SACRAMENTO (AP) — Another attempt by conservatives and corporate interests to limit labor unions' ability to collect dues for political purposes is being viewed skeptically by California voters, according to a poll released Friday.
The Field Poll found that just 38 percent of likely voters support Proposition 32 on the Nov. 6 ballot while 44 percent intend to vote against it. A significant portion, 18 percent, remains undecided.
The initiative would prohibit corporations and unions from collecting money for political contributions from employees and union members through payroll deduction. Yet it would not impede the ability of corporations and wealthy individuals to spend unlimited amounts on political campaigns through independent expenditure committees.
Supporters have contributed $8.8 million so far, with the most of the money from the American Future Fund, an Iowa-based organization with ties to oil interests and billionaires Charles and David Koch. The brothers fund a variety of conservative causes, including lobbying for fewer government regulations, and have promoted the tea party movement through their group Americans for Prosperity.
Opponents have contributed $37.6 million, with most of that coming from the California Teachers Association. They say the initiative has no practical impact on corporations because businesses don't often collect political money from employees. So, if it's approved, the political playing field would tilt heavily in favor of corporate interests.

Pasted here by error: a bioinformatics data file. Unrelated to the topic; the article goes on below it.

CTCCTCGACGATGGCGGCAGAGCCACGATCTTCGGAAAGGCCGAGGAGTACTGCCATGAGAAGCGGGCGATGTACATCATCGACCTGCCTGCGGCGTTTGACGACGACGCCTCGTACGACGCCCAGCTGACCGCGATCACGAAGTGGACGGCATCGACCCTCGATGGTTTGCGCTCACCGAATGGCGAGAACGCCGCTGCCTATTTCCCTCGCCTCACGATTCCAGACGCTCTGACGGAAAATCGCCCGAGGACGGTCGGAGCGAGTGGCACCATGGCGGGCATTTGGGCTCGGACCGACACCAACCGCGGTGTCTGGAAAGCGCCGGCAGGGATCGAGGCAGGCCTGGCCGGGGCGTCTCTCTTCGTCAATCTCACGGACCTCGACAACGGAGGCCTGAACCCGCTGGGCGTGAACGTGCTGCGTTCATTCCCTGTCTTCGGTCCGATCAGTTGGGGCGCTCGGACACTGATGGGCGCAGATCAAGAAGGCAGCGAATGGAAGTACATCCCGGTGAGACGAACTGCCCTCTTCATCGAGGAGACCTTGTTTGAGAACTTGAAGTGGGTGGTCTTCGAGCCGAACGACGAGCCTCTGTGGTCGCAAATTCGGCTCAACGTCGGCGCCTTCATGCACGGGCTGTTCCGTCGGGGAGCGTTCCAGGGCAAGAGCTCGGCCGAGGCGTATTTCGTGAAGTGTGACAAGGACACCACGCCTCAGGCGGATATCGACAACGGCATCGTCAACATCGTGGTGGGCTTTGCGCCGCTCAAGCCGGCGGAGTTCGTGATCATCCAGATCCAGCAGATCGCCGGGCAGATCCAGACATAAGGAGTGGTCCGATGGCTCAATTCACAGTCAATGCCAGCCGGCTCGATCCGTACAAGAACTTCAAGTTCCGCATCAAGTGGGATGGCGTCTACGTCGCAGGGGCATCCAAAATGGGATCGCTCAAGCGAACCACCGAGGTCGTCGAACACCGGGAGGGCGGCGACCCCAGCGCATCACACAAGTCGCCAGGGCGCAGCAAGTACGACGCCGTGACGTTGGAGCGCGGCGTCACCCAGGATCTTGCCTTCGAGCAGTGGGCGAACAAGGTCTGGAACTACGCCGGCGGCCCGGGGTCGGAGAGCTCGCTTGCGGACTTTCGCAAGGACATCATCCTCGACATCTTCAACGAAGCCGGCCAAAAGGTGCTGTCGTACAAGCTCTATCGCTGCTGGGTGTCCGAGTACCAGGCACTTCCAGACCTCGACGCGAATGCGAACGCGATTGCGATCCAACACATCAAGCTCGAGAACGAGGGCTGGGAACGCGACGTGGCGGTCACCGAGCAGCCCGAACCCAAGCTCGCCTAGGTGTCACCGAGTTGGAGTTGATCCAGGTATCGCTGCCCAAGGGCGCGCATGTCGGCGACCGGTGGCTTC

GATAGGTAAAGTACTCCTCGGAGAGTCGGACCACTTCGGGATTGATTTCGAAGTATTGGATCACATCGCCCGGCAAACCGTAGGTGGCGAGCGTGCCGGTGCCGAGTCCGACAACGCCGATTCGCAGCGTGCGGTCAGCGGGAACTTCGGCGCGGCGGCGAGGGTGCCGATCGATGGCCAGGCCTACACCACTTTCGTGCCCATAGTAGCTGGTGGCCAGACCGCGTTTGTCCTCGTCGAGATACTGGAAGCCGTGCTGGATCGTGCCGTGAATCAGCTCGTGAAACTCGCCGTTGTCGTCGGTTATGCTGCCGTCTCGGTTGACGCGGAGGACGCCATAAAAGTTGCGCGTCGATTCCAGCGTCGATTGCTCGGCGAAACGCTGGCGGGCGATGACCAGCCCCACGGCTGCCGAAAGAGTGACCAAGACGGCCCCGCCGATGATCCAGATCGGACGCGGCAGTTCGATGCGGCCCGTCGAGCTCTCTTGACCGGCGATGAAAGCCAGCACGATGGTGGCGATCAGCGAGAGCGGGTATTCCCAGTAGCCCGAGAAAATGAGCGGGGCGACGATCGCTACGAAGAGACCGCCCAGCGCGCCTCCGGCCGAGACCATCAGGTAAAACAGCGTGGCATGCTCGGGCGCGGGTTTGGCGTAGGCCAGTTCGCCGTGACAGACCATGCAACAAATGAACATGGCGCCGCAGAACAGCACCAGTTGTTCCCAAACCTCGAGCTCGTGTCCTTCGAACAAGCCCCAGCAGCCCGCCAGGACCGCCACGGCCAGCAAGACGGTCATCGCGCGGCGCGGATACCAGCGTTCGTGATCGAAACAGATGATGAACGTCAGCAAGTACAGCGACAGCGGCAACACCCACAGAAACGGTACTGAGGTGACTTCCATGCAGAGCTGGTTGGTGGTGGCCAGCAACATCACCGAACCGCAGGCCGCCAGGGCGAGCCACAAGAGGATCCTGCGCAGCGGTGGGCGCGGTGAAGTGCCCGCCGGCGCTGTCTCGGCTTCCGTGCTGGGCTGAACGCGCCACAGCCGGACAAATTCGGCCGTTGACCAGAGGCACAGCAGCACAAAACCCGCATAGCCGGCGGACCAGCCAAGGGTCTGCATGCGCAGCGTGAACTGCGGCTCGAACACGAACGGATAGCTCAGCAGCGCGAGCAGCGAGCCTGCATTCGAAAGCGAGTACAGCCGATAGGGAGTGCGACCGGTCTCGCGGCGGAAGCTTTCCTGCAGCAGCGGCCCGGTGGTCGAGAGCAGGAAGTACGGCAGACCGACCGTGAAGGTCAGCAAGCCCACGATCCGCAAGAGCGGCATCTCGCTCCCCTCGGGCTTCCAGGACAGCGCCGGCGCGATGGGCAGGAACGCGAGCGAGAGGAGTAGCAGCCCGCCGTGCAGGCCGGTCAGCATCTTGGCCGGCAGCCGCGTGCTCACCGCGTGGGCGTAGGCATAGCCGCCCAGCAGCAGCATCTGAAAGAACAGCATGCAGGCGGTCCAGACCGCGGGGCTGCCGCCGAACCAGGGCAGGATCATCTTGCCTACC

California voters rejected similar efforts, which supporters refer to as "paycheck protection," in 2005 and 1998.
On another union-related question, the Field Poll found voters had mixed feelings about the law pushed by Gov. Jerry Brown this year to change pension benefits for California's state and local government workers.
The changes are expected to help public pension systems save billions of dollars in the future. The state's two main systems currently face $165 billion in unfunded liabilities.
The savings mostly will come through reduced retirement benefits for employees hired in the future.
While 18 percent of voters believe the changes went too far, 39 percent say they were about right and 26 percent say they did not go far enough. Another 17 percent had no opinion.
Field and the Institute of Governmental Studies at the University of California, Berkeley jointly interviewed 1,183 registered California voters by telephone from Sept. 6-18. The poll has a sampling error margin of plus or minus 3.4 percentage points for the 902 likely voters surveyed.